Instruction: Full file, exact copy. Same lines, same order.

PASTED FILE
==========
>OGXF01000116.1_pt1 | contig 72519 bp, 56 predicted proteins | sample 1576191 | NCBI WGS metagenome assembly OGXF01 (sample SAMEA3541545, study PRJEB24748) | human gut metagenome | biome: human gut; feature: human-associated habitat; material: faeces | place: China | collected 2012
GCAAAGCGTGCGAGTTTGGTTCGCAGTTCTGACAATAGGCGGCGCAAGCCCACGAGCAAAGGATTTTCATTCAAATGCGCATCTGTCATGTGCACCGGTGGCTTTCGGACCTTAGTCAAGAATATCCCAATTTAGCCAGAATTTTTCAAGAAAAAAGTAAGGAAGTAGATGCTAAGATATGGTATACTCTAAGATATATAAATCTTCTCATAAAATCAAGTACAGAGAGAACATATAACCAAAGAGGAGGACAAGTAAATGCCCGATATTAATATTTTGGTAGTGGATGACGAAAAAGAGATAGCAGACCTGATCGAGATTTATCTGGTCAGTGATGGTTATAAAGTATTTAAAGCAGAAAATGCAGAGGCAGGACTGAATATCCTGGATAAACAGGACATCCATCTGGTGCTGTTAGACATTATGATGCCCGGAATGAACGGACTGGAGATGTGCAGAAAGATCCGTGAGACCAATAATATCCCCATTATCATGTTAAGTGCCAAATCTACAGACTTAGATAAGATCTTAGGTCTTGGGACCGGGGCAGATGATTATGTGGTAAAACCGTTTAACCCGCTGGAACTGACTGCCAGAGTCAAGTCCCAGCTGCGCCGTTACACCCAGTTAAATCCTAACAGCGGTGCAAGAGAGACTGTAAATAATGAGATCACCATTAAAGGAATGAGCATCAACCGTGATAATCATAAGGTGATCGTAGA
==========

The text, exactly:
>OGXF01000116.1_pt1 | contig 72519 bp, 56 predicted proteins | sample 1576191 | NCBI WGS metagenome assembly OGXF01 (sample SAMEA3541545, study PRJEB24748) | human gut metagenome | biome: human gut; feature: human-associated habitat; material: faeces | place: China | collected 2012
GCAAAGCGTGCGAGTTTGGTTCGCAGTTCTGACAATAGGCGGCGCAAGCCCACGAGCAAAGGATTTTCATTCAAATGCGCATCTGTCATGTGCACCGGTGGCTTTCGGACCTTAGTCAAGAATATCCCAATTTAGCCAGAATTTTTCAAGAAAAAAGTAAGGAAGTAGATGCTAAGATATGGTATACTCTAAGATATATAAATCTTCTCATAAAATCAAGTACAGAGAGAACATATAACCAAAGAGGAGGACAAGTAAATGCCCGATATTAATATTTTGGTAGTGGATGACGAAAAAGAGATAGCAGACCTGATCGAGATTTATCTGGTCAGTGATGGTTATAAAGTATTTAAAGCAGAAAATGCAGAGGCAGGACTGAATATCCTGGATAAACAGGACATCCATCTGGTGCTGTTAGACATTATGATGCCCGGAATGAACGGACTGGAGATGTGCAGAAAGATCCGTGAGACCAATAATATCCCCATTATCATGTTAAGTGCCAAATCTACAGACTTAGATAAGATCTTAGGTCTTGGGACCGGGGCAGATGATTATGTGGTAAAACCGTTTAACCCGCTGGAACTGACTGCCAGAGTCAAGTCCCAGCTGCGCCGTTACACCCAGTTAAATCCTAACAGCGGTGCAAGAGAGACTGTAAATAATGAGATCACCATTAAAGGAATGAGCATCAACCGTGATAATCATAAGGTGATCGTAGA